Today my brother and I both had the day off (he had the day off, I’m unemployed) so we decided to go to Fort McHenry. Fort McHenry is famous as the target of all those rockets and bombs and red glare in the Star Spangled Banner. Despite living all of 10 miles away, before today neither of us had visited before.
The day was running a bit haze gray when the brother and I pulled up to the visitor’s center. The park part of the park is free, but inside the visitor’s center you pay $10 per adult to visit the actual fort. We arrived just in time to catch movie relaying the story of Francis Scott Key writing the Star Spangled Banner. The story, of course, begins with that whole War of 1812 thing. Ole’ Francis comes in when he sails down the Chesapeake to free his buddy, who was being held as a POW. Picking up your friend from jail after a wild night out was a lot harder back in the day. The British fed Francis dinner but kept him overnight, where he had a somewhat safer view of the bombardment than the denizens of the fort itself. Without much else to do, he penned a few lines and also managed to get his friend out of hock.
The video ends with the screen rising up to the ceiling, revealing a view of the fort. The rest of the museum is pretty nice, with a wide variety of cannonballs dredged up from the river and other artifacts that weren’t dredged up from a river. It provides a pretty good context for the War of 1812 and the significance of Fort McHenry in fending off the British attack on Baltimore. Afterwards it struck me that if Battle: LA had been set in Baltimore it would have been a way different movie. But while the visitor’s center is nice, the real attraction is, of course, the fort itself.
The fort is, as forts are wont to do, at the end of a peninsula with a commanding view of Baltimore harbor. From the displays I learned that the fort and surrounding land had a century and a half-long history; it was built in 1800 and used until after WWII. These days, however, the grounds are largely just park. The only structures remaining are the visitor’s center, a Civil War powder magazine, and the fort itself. I always forget that historic forts tended to keep on being forts after whatever historic event happened there, so reading about the long history of the fort in the various displays was fairly informative. The star-shaped structure as it stands was preserved during the New Deal, when the brick pathways were added and structures restored.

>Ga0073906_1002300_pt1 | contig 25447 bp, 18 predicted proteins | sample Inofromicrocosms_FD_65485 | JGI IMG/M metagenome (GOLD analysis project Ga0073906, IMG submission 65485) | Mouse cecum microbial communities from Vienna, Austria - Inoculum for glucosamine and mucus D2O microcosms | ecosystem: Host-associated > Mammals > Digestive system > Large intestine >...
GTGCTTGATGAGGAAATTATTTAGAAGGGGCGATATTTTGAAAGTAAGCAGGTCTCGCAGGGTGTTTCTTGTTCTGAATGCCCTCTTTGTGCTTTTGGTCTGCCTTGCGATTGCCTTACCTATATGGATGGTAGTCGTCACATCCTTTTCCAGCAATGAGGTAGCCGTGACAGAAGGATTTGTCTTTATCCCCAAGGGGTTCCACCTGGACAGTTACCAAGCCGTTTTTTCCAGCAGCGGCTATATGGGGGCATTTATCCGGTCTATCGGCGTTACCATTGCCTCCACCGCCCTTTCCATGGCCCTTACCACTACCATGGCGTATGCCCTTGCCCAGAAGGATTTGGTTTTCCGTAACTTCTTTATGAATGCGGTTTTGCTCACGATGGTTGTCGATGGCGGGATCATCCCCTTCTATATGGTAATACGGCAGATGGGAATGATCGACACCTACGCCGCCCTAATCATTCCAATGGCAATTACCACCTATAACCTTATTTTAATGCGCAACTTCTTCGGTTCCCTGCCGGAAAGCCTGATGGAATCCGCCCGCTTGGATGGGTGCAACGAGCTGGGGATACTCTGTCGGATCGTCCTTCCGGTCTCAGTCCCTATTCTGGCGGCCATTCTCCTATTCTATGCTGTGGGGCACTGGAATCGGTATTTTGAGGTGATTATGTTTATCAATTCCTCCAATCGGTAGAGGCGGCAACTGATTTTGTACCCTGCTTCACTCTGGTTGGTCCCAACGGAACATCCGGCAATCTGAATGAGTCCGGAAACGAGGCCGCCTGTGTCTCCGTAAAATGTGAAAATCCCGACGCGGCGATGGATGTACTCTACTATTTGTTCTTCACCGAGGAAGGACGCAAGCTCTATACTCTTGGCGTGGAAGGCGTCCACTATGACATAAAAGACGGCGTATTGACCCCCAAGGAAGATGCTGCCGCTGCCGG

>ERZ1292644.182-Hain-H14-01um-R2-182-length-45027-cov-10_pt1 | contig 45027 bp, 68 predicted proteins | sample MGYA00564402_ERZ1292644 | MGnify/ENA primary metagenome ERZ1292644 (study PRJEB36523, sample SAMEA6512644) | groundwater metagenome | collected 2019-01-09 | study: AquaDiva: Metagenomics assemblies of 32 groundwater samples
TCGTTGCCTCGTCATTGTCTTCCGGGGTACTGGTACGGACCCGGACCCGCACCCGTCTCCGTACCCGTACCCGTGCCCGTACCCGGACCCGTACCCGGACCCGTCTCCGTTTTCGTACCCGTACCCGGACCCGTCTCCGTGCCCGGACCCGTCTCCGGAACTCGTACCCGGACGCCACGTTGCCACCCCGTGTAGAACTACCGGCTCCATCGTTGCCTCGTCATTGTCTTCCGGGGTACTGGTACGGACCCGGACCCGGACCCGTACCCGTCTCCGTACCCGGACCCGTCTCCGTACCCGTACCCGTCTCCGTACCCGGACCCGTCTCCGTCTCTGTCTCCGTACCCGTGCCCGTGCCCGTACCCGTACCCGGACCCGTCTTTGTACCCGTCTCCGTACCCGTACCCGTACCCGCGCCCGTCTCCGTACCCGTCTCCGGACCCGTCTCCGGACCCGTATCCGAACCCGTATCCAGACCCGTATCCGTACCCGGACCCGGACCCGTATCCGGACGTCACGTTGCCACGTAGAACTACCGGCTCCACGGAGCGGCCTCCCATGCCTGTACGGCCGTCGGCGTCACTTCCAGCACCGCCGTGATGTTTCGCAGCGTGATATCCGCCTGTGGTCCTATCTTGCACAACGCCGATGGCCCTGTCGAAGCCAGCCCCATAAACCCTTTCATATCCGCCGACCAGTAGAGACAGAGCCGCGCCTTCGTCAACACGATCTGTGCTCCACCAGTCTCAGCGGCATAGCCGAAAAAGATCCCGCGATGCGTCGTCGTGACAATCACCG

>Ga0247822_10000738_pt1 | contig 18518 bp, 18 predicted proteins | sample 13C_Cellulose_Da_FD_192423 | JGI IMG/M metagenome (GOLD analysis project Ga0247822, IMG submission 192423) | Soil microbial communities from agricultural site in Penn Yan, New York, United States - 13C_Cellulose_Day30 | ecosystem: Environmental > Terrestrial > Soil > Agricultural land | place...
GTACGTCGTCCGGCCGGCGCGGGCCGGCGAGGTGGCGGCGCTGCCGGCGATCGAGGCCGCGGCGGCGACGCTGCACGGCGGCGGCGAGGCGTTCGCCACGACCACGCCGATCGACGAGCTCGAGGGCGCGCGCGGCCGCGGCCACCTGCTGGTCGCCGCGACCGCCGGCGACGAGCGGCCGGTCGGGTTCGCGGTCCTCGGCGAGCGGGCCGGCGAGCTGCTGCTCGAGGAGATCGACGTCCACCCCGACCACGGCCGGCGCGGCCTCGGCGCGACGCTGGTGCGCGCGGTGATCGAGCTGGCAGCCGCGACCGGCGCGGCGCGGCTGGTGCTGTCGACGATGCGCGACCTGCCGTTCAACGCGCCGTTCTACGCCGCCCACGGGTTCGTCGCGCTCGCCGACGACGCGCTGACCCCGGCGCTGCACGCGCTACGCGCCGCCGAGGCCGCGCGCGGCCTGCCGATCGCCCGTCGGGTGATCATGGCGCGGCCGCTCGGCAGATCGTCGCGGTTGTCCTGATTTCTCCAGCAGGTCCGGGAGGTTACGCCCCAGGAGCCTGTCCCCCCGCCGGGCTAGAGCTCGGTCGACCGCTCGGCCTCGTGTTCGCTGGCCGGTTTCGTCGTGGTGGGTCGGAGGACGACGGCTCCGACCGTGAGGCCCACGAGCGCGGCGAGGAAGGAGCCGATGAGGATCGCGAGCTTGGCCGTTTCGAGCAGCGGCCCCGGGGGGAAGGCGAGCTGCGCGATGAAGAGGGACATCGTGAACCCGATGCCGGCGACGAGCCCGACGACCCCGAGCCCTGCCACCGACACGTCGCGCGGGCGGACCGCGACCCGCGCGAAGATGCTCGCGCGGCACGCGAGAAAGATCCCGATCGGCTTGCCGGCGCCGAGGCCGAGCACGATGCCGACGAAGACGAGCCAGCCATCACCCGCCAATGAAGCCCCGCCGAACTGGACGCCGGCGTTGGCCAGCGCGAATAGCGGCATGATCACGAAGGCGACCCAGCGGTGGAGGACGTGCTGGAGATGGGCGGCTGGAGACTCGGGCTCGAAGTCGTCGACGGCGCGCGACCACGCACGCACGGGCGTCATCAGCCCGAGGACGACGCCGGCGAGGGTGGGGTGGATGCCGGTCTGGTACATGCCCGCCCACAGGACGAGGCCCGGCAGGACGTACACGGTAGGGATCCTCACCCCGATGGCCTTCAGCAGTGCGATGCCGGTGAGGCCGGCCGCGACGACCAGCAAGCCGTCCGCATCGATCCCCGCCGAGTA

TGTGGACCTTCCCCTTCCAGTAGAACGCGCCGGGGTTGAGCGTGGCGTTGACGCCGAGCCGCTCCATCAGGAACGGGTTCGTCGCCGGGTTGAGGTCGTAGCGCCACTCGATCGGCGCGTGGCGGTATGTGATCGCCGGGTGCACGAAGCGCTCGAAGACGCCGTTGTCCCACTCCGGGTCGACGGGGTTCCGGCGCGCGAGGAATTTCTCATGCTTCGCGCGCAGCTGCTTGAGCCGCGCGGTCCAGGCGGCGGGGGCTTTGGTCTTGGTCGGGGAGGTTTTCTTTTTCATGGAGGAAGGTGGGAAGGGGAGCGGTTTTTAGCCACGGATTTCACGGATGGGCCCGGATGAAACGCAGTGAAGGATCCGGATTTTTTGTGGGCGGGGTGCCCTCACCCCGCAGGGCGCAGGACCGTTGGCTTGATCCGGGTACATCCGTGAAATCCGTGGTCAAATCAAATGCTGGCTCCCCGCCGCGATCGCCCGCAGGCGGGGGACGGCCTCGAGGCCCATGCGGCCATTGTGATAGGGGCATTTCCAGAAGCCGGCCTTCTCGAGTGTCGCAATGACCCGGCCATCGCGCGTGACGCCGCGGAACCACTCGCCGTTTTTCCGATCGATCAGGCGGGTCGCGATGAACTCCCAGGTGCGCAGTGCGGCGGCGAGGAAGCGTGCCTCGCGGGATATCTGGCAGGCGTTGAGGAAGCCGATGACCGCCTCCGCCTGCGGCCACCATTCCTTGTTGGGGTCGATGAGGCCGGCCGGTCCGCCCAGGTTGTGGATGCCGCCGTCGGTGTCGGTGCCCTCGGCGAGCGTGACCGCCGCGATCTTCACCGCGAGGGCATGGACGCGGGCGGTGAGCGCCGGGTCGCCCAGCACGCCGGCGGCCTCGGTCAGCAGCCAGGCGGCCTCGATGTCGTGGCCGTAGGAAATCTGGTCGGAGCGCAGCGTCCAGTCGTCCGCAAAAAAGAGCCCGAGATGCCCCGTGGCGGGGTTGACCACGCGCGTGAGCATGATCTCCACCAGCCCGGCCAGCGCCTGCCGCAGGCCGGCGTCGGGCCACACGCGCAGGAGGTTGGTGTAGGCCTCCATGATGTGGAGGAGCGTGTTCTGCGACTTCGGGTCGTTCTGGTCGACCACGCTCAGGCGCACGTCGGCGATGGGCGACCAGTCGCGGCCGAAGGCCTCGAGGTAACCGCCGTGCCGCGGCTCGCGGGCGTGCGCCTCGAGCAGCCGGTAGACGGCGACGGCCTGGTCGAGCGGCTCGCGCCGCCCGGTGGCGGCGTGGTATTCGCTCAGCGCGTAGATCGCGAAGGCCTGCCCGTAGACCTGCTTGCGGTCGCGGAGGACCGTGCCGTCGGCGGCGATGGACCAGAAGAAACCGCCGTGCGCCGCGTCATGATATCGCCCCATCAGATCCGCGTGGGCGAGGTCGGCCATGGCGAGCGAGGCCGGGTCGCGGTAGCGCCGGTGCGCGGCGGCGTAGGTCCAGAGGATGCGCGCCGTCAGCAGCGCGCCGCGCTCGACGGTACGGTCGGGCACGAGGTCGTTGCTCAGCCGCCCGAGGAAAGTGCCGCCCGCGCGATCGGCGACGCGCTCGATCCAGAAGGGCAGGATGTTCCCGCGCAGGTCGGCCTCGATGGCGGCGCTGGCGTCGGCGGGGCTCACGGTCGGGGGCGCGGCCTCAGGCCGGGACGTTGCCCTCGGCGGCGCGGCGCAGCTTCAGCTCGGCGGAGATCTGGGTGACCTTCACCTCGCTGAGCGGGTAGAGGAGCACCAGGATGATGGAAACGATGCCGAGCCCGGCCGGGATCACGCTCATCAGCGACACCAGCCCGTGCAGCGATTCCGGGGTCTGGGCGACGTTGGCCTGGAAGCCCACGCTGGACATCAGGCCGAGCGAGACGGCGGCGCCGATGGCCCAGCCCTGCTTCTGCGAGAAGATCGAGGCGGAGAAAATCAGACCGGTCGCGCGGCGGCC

The fort is not too big and can be thoroughly explored in an hour or two. We started off by tromping over (o’er) every available rampart and checking out the Civil War-era cannon installed around the perimeter. I was particularly proud of myself for identifying the cannon that dot the fort as Civil War-era before I read any of the plaques; quite the cannon aficionado over here. But around the fort you can duck a little ways into some storage facilities built into the walls and it’s easy to see the place was very well built and would have been very defensible. By this time the sun had started to come out and burn off the fog, so we got a great view of the harbor extending out into the Chesapeake. Inside the fort there are three different barracks buildings that contain the bulk of displays concerning the post-1812 history of Fort McHenry. These were interesting and well-done. They also have wood from the original flag pole that supported the eponymous Star-Spangled Banner, which is cool I guess.
The fort (very) thoroughly explored, my brother and I explored the rest of the grounds by walking the path that hugs the seawall. Dogs, joggers, and jogging dogs were out en masse enjoying the now lovely day and beautiful views. The other things to admire on the grounds were the powder magazine I mentioned and a rather large statue of Orpheus (hero of music & poetry). Our circumnavigation complete we stopped back by the gift shop to pick up a lapel pin and headed out. All in all it was a lovely day and if find yourself with an afternoon to kill in Baltimore I recommend a visit.